USA TODAY Sports
The Red Sox are off to a quiet start to spring training which, frankly, is just what the doctor ordered.
It's been two weeks since pitchers and catchers reported to Fort Myers. Two weeks since Red Sox baseball returned. Two blissfully quiet weeks.
Last year, with the collapse fresh in our minds and Bobby Valentine at the helm, there was little chance spring training was going to be a quiet affair. And, indeed, it did not take long for the new manager to make some waves. Always talkative in those early days, Valentine seemed to be in the news as often as any of his players, even if the signs of the ugly relationship between him and the clubhouse wouldn't come out for a little while longer.
John Farrell? Well, is he even there? So far, through two weeks of spring training, you would be forgiven for thinking that the players were just chugging away of their own accord, at least if you're looking at things from a Boston perspective. While the Toronto media took focus on Farrell with the manager visiting Dunedin yesterday, so far Boston's skipper has been largely inconspicuous.
The saying "no news is good news" is never more true in baseball than during spring training. By this point in the year, the roster is (hopefully) almost a lock. Important trades and signings are just about unheard of, leaving only injury and unnecessary drama to account for news. Last year it was Crawford and Bailey being out to start the year, drama over Aviles and Iglesias, and rumblings of how much the Sox hated their new manager that made headlines.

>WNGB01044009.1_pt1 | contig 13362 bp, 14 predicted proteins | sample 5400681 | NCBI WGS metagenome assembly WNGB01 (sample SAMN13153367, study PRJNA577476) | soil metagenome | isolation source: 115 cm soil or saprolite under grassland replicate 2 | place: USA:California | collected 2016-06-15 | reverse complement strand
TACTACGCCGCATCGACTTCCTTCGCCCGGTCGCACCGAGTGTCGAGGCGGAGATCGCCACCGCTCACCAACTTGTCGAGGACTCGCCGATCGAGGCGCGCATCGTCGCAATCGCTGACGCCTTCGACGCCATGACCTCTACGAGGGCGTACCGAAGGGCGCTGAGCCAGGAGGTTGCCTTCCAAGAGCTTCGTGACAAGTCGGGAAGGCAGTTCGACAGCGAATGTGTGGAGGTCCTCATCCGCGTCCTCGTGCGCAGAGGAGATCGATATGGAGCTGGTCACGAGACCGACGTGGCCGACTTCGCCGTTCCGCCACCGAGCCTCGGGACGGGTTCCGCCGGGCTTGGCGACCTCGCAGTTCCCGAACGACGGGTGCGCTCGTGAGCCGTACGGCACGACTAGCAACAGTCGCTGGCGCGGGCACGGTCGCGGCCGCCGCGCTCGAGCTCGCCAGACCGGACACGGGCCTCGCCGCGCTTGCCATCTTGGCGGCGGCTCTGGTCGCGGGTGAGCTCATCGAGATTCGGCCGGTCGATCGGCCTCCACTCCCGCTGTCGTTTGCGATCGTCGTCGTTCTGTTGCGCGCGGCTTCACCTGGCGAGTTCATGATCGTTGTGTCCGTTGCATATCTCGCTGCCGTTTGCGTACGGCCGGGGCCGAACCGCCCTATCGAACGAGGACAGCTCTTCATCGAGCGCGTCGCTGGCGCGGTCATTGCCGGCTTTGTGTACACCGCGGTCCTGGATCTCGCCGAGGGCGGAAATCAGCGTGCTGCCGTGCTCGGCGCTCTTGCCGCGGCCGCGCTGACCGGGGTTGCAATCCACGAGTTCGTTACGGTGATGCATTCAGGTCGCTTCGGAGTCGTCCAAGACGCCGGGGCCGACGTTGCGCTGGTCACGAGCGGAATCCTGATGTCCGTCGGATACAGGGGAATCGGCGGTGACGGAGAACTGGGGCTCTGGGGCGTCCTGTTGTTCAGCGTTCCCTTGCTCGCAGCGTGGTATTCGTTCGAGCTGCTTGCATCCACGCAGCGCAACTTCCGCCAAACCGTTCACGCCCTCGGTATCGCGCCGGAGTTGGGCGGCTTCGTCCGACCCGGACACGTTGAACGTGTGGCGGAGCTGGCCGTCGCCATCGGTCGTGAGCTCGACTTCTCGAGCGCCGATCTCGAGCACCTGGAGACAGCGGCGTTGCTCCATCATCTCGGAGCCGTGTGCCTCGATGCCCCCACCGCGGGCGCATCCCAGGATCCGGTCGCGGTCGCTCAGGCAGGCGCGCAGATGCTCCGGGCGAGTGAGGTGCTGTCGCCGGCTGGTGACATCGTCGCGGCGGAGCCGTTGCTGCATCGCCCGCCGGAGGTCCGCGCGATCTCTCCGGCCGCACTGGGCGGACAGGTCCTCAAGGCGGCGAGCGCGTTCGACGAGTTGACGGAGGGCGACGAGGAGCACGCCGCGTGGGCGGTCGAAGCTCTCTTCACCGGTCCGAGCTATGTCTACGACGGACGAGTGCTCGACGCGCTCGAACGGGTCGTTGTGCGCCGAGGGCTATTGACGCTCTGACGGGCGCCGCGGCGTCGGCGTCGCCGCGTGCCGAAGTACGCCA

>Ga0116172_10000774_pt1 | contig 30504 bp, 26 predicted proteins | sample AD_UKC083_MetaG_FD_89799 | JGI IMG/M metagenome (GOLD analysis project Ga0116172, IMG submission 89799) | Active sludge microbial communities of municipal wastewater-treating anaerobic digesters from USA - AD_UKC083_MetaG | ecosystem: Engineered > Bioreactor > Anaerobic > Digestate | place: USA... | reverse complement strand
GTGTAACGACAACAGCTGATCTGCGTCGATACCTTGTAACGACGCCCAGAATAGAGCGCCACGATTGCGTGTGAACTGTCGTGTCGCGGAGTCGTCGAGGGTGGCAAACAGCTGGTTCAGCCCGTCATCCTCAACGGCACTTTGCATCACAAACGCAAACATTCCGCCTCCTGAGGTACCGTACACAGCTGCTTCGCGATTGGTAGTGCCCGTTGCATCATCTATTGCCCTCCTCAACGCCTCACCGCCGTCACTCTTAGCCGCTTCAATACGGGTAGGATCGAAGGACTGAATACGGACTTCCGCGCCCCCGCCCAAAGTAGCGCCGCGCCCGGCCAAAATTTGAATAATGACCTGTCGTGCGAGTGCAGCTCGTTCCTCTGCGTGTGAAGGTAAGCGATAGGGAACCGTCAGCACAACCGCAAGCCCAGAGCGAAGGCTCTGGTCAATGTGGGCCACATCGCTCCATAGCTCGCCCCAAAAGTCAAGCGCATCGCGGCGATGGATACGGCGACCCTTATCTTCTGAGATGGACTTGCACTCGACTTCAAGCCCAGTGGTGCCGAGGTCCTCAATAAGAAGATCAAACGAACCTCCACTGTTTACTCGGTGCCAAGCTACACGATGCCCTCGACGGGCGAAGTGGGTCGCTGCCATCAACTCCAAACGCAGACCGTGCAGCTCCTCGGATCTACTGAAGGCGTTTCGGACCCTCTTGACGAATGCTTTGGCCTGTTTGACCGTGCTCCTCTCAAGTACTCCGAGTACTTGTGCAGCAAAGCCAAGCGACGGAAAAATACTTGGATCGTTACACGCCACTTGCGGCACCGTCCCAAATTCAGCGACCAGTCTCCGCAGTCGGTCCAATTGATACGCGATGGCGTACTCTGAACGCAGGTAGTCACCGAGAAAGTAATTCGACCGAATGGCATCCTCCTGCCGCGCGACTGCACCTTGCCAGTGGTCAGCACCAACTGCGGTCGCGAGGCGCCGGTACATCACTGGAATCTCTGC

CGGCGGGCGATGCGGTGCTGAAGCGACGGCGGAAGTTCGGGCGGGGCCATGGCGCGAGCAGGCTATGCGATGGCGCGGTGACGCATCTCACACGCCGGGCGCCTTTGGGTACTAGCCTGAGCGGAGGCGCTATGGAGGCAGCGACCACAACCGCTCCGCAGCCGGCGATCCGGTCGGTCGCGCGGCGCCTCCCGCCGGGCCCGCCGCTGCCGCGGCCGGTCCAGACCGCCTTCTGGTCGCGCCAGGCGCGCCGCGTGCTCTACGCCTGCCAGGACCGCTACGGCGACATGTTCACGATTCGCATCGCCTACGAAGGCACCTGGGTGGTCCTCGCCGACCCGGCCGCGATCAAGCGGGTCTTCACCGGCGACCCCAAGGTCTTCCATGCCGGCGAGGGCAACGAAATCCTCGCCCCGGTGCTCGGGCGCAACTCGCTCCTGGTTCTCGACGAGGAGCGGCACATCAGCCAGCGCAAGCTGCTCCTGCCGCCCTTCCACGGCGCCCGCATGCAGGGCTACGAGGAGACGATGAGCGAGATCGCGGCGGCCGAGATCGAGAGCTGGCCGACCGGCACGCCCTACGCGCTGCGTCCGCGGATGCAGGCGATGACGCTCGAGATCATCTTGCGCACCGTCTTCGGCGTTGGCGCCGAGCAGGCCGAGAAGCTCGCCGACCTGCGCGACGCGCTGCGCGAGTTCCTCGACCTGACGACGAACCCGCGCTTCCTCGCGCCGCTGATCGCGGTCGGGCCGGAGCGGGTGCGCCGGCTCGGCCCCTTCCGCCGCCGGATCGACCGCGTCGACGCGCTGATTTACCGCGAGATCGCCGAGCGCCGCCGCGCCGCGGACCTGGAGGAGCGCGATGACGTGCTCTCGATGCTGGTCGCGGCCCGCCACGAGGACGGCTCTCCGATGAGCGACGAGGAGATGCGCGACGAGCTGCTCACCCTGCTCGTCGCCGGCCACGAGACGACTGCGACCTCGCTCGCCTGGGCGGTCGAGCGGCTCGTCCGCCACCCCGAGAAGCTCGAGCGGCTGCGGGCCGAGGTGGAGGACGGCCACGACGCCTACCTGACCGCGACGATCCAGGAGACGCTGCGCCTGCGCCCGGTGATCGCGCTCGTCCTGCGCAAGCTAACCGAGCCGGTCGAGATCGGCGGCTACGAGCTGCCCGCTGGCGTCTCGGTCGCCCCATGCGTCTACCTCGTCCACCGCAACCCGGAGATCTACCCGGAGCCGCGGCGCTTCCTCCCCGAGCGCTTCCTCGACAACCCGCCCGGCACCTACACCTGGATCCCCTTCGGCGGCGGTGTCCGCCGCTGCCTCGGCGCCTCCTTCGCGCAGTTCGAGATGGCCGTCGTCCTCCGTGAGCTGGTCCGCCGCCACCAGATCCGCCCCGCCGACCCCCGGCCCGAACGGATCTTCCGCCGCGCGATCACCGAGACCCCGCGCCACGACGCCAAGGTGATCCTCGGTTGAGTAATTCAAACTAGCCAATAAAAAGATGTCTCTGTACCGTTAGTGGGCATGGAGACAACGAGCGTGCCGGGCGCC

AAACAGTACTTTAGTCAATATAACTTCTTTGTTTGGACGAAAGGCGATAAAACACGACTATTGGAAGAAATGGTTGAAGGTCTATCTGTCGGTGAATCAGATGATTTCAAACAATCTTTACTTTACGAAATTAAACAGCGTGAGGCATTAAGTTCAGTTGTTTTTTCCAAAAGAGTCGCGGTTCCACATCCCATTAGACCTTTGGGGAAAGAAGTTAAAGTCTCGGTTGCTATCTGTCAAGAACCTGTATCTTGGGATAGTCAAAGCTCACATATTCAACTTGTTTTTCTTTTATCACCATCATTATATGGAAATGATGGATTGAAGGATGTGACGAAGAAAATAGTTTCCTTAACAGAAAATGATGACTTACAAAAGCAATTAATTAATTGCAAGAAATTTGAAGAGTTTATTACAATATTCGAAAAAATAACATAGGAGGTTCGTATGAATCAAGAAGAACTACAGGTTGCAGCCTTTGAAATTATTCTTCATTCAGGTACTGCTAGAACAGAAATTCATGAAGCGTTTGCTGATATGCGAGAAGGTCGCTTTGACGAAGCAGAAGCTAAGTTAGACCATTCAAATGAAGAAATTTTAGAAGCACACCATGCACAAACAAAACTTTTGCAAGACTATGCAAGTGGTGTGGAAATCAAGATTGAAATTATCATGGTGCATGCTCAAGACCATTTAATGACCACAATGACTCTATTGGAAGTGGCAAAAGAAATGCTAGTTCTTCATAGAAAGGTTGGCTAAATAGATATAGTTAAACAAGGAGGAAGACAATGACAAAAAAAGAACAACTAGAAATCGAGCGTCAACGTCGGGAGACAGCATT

So far this year, Clay Buchholz hurt himself during pitcher fielding practice, and is already back to throwing. That and a short scene with perpetual trouble maker Alfredo Aceves--one that may well have turned much uglier with Bobby Valentine--is all we've had to really talk about. And that's a very good thing for a Red Sox team that's in desperate need of a return to normalcy.
Inevitably we'll have our problems with Farrell. His managerial style is the sort that can be polarizing, and nobody lasts long before being raked over the coals for a bullpen mistake in Boston. But in a spring which has seen a fair bit of snark from certain media members who seem determined not to give the 2013 Red Sox a chance, at the very least it seems like the actual roster and coaching staff is doing a good job of staying out of the line of fire for now. There's still a long way to go, but the early signs, at least, are positive.